Mothers may say they don't care whether they have a son or a daughter, but their breast milk says otherwise.
"Mothers are producing different biological recipes for sons and daughters," says Katie Hinde, an evolutionary biologist at Harvard University. Studies in humans, monkeys and other mammals have found a variety of differences in both the content and the quantity of milk produced.
One common theme: baby boys often get milk that is richer in fat or protein — and thus energy — while baby girls often get more milk.
There are a lot of theories as to why this happens, says Hinde, who presented her findings at the American Association for the Advancement of Science's annual meeting.
Rhesus monkeys, for instance, tend to produce more calcium in the milk they feed to daughters who inherit social status from their mothers.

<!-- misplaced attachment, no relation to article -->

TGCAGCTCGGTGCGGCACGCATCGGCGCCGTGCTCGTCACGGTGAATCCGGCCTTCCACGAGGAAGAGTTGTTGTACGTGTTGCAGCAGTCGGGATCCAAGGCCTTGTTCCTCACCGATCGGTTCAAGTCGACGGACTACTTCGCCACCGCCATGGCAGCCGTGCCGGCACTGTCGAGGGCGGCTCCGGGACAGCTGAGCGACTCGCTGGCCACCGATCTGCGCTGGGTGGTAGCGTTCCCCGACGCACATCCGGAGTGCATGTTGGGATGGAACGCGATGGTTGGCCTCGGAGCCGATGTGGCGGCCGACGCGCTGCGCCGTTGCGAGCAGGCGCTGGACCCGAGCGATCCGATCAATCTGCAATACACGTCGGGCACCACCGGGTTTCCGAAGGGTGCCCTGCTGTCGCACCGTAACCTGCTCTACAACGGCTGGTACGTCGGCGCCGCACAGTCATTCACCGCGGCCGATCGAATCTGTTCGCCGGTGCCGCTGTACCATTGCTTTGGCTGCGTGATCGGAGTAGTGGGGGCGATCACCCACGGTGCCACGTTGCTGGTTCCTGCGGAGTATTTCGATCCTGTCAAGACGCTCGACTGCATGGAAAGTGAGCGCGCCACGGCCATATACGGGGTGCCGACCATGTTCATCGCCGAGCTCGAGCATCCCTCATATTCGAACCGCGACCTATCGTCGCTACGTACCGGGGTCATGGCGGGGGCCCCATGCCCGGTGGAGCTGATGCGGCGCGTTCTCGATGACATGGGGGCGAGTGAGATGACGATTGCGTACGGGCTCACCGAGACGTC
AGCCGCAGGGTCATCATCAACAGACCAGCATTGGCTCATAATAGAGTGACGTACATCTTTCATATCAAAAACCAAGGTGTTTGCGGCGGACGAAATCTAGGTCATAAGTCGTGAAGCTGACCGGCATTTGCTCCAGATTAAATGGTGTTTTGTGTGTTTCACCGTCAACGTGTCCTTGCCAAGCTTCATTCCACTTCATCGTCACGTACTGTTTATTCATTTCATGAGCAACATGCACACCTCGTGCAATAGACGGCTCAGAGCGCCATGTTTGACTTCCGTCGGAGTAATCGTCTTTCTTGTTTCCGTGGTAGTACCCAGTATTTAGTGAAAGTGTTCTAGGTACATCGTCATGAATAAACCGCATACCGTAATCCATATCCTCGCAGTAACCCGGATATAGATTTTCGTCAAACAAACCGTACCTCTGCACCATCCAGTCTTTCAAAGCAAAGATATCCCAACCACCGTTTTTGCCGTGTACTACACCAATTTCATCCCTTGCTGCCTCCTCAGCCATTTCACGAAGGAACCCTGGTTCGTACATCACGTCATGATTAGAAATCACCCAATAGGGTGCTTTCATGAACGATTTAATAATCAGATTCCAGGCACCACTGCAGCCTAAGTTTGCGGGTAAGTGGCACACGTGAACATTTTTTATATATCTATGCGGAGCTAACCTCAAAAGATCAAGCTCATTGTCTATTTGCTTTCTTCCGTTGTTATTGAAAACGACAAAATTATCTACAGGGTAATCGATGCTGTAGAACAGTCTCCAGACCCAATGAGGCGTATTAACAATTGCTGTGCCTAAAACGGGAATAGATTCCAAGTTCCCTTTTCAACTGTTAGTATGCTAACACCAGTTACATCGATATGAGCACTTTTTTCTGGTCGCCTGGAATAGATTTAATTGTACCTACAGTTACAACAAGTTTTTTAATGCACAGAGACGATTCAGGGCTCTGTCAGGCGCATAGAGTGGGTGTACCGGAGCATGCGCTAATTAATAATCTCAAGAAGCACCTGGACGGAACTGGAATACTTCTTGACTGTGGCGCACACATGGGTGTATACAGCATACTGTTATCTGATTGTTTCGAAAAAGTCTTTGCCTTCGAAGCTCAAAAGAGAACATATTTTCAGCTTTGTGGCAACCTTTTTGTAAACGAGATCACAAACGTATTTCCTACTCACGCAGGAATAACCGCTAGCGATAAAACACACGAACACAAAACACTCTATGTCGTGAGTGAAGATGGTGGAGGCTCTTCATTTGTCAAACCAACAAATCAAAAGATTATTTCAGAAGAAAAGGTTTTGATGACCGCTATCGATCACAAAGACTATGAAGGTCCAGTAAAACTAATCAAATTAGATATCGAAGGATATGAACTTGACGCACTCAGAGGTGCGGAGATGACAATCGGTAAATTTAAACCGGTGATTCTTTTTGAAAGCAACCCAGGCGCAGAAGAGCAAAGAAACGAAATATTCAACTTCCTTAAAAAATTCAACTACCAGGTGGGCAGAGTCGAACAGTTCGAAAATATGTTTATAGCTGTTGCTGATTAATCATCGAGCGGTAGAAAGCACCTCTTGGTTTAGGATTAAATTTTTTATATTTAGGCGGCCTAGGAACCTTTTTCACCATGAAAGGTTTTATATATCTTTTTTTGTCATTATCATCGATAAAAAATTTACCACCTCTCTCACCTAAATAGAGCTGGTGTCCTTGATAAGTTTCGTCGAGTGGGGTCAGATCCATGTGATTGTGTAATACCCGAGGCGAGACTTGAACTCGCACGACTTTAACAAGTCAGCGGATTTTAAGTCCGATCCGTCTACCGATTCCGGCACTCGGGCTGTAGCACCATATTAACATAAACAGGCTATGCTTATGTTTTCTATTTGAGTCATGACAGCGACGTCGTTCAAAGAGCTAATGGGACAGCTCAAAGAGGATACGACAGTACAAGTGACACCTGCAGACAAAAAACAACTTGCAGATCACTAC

"It could be adaptive in that it allows mothers to give more milk to daughters which is going to accelerate their develop and allow them to begin reproducing at early ages," says Hinde.
Males don't need to reach sexual maturity as quickly as females because the only limit on how often they reproduce is how many females they can win over. "While the food aspects of milk to some extent are replicated in formula, the immunological factors and medicine of milk are not and the hormonal signals are not," she says.
Getting a better understanding of how milk is personalized for specific infants will also help hospitals find better matches for breast milk donated to help nourish sick and premature infants in neo natal units, she adds.